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Gov’t should rescue candidates before it’s too late

Editorial

Gov’t should rescue candidates before it’s too late

Alex Kakooza, the Permanent Secretary at the Ministry of Education

The reopening of schools after a seven months COVID break has come with a lot anxiety for parents.

The voices coming out of rural areas and indeed urban poor settings, is that parents were ill-prepared to send children back to school so soon.

This is especially after some people in government, including President Museveni had hinted that the government had favoured declaring 2020 as a dead year academically.

To most people’s shock, a return to school was announced and parents were given just a month to prepare.

Considering that most parents depend on farming and small scale informal businesses, that are still trying to get back on their feet, the sudden announcement took many by surprise.

Many parents are now struggling to find fees, let alone the UNEB registration charges so their children can finish school.

Considering the dire economic situation in the country, it is our view that the government, working with other stakeholders such as religious institutions, non-government institutions such as the United nations come together to raise funds to meet the examination registration requirements of children in upcountry districts.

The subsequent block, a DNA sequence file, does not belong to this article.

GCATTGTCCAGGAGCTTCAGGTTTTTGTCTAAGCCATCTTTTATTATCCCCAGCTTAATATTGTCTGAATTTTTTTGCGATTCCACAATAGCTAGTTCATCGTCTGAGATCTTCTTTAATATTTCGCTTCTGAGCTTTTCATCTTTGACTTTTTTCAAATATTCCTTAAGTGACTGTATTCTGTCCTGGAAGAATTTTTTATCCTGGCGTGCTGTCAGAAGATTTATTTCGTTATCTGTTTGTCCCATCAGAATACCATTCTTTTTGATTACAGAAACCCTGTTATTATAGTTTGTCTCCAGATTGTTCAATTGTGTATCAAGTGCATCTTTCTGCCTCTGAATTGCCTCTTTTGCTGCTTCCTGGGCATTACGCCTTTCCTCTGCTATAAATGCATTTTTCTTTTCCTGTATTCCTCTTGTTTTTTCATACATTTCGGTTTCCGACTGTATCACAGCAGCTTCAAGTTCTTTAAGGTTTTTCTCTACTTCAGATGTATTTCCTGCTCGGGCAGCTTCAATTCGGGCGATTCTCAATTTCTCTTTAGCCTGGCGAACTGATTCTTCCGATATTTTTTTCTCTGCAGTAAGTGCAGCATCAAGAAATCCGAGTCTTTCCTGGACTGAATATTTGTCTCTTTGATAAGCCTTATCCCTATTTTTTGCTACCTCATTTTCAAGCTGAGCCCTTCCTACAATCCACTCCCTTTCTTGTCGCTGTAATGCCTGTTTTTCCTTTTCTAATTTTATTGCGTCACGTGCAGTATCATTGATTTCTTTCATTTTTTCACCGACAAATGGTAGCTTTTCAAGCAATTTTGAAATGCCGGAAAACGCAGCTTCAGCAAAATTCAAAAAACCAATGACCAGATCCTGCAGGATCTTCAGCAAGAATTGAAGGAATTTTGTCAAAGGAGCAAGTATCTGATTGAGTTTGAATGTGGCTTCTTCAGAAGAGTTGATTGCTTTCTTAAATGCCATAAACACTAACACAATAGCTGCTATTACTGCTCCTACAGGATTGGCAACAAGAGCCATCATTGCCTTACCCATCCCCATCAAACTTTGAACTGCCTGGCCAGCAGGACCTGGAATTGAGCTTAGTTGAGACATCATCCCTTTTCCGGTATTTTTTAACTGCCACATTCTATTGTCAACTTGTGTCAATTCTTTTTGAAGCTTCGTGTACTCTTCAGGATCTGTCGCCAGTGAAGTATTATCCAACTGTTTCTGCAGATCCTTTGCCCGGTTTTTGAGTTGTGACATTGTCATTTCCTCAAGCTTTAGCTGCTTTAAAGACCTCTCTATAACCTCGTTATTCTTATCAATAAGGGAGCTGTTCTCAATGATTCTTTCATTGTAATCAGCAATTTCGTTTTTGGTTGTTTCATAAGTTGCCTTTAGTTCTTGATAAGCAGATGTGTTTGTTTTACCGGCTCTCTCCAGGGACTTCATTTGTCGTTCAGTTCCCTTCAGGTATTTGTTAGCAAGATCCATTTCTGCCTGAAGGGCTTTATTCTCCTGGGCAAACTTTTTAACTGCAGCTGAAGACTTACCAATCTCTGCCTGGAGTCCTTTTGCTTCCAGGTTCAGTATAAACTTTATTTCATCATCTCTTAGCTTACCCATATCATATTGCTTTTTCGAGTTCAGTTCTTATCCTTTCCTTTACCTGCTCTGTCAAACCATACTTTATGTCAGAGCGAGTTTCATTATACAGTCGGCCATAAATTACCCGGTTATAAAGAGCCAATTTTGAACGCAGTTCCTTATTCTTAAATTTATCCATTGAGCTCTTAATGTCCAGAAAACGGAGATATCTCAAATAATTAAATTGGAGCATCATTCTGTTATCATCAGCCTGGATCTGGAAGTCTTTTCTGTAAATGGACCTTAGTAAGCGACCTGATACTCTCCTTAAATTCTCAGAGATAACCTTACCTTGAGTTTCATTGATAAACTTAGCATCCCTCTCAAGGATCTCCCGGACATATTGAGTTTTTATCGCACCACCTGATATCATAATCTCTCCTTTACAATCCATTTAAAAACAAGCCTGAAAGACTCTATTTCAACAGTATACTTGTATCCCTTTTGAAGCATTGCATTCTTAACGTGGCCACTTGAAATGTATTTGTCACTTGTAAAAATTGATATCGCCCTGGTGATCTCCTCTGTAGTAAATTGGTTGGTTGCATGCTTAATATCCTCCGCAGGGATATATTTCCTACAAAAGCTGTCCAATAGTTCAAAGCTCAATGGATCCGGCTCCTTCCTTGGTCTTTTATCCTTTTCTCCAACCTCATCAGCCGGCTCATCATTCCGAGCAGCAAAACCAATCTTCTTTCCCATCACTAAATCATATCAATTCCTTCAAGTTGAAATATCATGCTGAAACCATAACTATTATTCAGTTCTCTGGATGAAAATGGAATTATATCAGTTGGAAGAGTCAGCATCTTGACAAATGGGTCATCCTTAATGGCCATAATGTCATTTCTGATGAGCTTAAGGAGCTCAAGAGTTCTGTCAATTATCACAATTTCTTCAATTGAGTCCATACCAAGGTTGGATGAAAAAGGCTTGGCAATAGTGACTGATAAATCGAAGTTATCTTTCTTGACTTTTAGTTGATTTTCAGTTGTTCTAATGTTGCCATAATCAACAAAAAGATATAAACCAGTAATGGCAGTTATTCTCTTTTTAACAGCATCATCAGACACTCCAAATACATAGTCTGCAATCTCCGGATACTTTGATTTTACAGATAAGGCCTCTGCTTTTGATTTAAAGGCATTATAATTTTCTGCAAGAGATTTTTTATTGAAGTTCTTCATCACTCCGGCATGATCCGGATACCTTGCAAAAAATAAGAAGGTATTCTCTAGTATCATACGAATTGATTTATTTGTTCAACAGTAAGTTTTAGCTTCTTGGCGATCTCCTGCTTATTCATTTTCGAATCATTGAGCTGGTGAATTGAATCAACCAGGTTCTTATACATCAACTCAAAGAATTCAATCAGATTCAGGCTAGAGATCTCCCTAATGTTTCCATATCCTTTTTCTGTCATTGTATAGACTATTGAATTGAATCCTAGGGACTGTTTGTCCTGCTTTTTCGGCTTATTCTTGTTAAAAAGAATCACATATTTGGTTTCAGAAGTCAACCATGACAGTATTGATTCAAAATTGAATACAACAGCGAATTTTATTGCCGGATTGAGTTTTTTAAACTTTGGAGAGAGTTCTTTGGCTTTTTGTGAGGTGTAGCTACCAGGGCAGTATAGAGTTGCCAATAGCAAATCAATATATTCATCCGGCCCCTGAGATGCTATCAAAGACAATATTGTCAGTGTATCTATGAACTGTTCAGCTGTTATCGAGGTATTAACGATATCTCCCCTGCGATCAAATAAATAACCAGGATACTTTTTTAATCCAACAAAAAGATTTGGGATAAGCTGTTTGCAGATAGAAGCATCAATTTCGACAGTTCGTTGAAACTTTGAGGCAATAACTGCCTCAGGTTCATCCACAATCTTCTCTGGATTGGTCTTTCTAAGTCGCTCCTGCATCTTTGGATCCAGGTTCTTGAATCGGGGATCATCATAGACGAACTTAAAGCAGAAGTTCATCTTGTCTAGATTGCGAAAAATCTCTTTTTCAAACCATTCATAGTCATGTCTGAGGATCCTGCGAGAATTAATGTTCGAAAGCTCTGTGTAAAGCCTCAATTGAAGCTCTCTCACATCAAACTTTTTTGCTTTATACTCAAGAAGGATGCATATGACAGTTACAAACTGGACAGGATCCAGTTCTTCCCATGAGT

We strongly believe that hundreds of thousands of children preparing to sit for UNEB exams, are likely to fail to cross this barrier because of economic hardships. This will deal a huge psychological blow to so many children and hamper their progress in life.

The situation has been made worse by the fact that schools are not willing to take half of the tuition.

Perhaps because they fear to be labeled poor or failures, many parents are dying silently, reaching out to relatives for assistance. In more desperate situations parents are selling family assets like land or selling premature produce to obtain fees.

The outcomes of these desperate measures will manifest in deeper poverty that will trap communities in endless destitution for decades to come.

It will be disastrous for the country to realise at examination time, that many of the candidates have failed to return to sit their exams.

Already, a good number of the girls had gotten pregnant or married off as parents could not afford to keep them at home.

Research has already shown that it is much cheaper to keep girls in school as it helps to postpone their age of first sex and therefore delays their motherhood.

Everyone needs to do something now to keep the girls in school, to prevent many problems that will arise from situations like teenage pregnancies.

 

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